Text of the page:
Songs Of Leonard Cohen – 4*
Songs From A Room – 3*
Songs Of Love And Hate – 4*
A sparsely furnished garret, the Bohemian Quarter, nightfall. Shadows conjoin and separate in the flickering light provided by a candle in a Dubonnet bottle, as the arguments of whores and sailors drift upwards from the street below. Monique, naked save for a Gauloise, looks up from her translation of “Les Chemins de la Liberté” to address the frowning poet hunched over his typewriter. “I’m bored with Sartre,” she pouts at him. “Make love to me, and then I’ll betray you.” Tiny briquettes of ash tumble from his cigarette as he mutters: “I’m writing another song about you. What’s your name again?”
Released between December 1967 and March 1971, the first three Leonard Cohen albums conjure up such vivid scenarios of complicated love, and pose such colossal questions (why must we live? whom should we worship? are the riddles of Man and Womankind irresolvable, or perversely blissful?) that it’s hardly surprising they’re considered Serious Works by those who appreciate the major singer-songwriters of the ’60s and ’70s. Others – let us call them heathens – accuse the Works of being (itals)too(itals) Serious: of being wrist-slittingly depressing, in fact.
Cohen’s wry compromise to the public, from a British perspective anyway, was to polarise opinion while becoming an enormous success. “Songs Of Love And Hate” was a UK Number 4 smash in 1971 (rubbing shoulders with “Sticky Fingers” and “Motown Chartbusters Vol. 5”, while “Songs From A Room” (1969) climbed as high as 2 behind The Moody Blues.
A poet and novelist with a fanbase in his native Canada, Cohen was already into his thirties when he recorded his first album for Columbia/CBS.
“Songs Of Leonard Cohen” was, and remains, a significant debut – a haunting, sophisticated songbook full of absinthe-potent images. “So Long, Marianne” mentions a crucifix, a razor-blade, a “green lilac park” and, in a verse that alludes to a weirdly exquisite suicide, “your fine spider-web… fastening my ankle to a stone”. As well as a pair of exotic/erotic pièces de résistance, “Suzanne” and “Sisters Of Mercy”, the album also has the remarkable “Master Song”, where Cohen hints darkly at mind-control and sado-masochism in a series of hypnotically sinister couplets: “You met him at some temple where they take your clothes at the door/He was just a numberless man in a chair who’d just come back from the war”.
Cohen knew what he wanted, and won his argument with producer John Simon that the album should not feature drums or prominent keyboards. Cohen’s own acoustic guitar gently undulates and gallops through the stark arrangements; other than his poker-faced vocal, there’s little else going on. Here, briefly, is a flugelhorn. Over there is an instrument that sounds half-zither, half-sitar, but then it’s gone. Free of clatter, the plaintive folk melodies suggest European traditions – more Tuscany or Catalonia, perhaps, than Greenwich Village and Laurel Canyon. We can now hear, on two previously unreleased outtakes included on this remastered CD, what Cohen was so desperate to avoid: good as they are, both songs (“Store Room” and “Blessed Is The Memory”) are blatantly enamoured of Dylan’s “Blonde On Blonde”.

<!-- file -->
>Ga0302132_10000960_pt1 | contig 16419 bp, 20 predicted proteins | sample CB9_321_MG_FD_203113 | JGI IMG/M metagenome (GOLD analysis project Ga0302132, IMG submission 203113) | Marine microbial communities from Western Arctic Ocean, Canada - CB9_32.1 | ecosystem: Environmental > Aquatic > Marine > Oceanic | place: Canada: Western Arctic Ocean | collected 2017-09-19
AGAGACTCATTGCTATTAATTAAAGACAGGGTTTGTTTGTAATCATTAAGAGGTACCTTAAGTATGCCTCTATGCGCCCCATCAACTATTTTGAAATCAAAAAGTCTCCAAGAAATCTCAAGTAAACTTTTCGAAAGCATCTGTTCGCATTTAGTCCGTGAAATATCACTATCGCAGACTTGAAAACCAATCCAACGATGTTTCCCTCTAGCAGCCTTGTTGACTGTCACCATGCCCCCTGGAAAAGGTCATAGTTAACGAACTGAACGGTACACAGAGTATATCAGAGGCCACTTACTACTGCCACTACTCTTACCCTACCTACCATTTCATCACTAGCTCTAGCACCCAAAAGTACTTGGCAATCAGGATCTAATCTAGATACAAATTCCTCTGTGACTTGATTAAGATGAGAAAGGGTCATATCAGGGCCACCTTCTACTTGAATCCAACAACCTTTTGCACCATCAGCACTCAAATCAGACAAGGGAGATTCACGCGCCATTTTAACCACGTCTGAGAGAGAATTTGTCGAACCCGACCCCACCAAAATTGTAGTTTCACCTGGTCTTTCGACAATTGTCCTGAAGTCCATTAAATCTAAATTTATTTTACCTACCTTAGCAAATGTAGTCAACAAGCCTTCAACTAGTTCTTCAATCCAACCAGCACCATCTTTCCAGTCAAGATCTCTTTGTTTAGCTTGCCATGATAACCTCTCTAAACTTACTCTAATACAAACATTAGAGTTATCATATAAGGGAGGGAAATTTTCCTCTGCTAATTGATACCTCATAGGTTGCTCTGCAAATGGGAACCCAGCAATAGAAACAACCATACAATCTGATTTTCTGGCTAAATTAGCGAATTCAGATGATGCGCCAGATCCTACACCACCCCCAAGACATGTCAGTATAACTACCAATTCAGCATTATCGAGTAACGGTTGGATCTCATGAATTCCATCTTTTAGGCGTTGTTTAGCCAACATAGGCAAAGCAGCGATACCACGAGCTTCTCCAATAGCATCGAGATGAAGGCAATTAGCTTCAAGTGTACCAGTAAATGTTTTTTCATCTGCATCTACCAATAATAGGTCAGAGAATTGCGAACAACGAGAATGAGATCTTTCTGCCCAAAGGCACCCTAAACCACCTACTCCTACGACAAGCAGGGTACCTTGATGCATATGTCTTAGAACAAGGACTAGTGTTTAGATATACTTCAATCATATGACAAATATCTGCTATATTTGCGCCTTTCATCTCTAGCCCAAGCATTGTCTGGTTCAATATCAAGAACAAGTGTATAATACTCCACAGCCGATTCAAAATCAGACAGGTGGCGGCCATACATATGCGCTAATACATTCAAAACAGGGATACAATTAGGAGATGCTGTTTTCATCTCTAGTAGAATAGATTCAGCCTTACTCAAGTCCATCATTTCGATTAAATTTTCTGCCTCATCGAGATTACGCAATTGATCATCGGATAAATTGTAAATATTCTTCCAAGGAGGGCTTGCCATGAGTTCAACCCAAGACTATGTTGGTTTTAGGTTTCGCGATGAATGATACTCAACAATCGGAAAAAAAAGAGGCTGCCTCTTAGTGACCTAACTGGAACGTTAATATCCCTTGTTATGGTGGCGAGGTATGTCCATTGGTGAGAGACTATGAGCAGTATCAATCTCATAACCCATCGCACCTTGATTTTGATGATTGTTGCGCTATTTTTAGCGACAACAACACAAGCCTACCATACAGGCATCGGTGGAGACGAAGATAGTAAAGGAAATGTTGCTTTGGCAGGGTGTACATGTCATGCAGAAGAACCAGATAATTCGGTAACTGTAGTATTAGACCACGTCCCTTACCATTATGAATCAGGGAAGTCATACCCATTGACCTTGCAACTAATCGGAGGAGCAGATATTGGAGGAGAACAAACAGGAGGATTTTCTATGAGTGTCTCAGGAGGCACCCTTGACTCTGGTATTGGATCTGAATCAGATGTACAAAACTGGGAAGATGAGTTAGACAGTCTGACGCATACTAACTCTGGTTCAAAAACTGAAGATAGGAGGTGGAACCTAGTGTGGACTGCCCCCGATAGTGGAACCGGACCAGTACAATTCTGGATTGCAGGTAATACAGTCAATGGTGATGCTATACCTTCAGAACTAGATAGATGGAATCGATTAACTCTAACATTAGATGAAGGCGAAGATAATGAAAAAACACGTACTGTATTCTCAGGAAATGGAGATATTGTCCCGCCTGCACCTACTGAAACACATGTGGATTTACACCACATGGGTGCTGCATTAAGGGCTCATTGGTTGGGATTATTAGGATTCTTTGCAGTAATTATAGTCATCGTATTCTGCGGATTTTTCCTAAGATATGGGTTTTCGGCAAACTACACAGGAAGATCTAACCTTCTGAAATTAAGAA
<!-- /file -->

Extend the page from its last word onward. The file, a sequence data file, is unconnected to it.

Cohen’s second album, “Songs From A Room” (issued here featuring a couple of unremarkable alternate takes), is less impressive than the debut. Fans of his most renowned tune, “Bird On A Wire”, will have to forgive this reviewer for finding it mawkish and dull, and it gets the album off to a plodding start. Other songs suffer from chronic “yoo-hoo syndrome” (“You who build the altars now…”, “You who are broken by power…”), as Cohen oversteps the line between punctilious syntax and self-parody. However, there’s terrific writing in “Lady Midnight” and “Story Of Isaac”, and also in “Seems So Long Ago, Nancy”, which recounts the fate of a girl who “wore green stockings and… slept with everyone”. Oddly, several songs are accompanied by Jew’s harp, making a twangy-chirpy sound, as though some crickets have tunnelled into the studio while Cohen sings his elegies for the slaughtered and heartbroken.
“Songs Of Love And Hate”, his third album, has no crickets. It has ominous swoops of cello, some singing children, and almost no hope or comfort. It’s a brilliant album, but if you get my meaning here, it’s not to be listened to at 4am with a bottle of whisky. “Avalanche” (later recorded by Nick Cave) catapults the listener in at the deep end, with a tale of Quasimodo-esque self-loathing that has a horribly grisly finale: “It is your turn, beloved, it is your flesh that I wear.” Then comes “Last Year’s Man”, in which Cohen appears paralysed by depression and writer’s block. In the third song, “Dress Rehearsal Rag” (also appearing here in an alternate version, with an electric backing group), he heaps scorn on his work, and disgustedly sets himself the most dire challenge of all: “Now if you can manage to get your trembling fingers to behave/Why don’t you try unwrapping a stainless steel razor-blade?/That’s right, it’s come to this/It’s come to this.” Fortunately it didn’t quite.
Although a new generation of musicians would discover Cohen’s work and pay homage (REM, the Pixies and James were among those recording his songs for the 1991 tribute album “I’m Your Fan”, Cohen himself worked slowly after “Songs Of Love And Hate”, making only six albums between 1972 and 1988. (The second batch of remastered CDs is due for release in September.)
In 1994 he vanished into a Zen Buddhist retreat in California, emerging five years later as a formally ordained monk. Now 72, he’s recently told interviewers that his famous depression, thanks to “the neurological processes of aging”, has finally lifted.
Pic credit: Redferns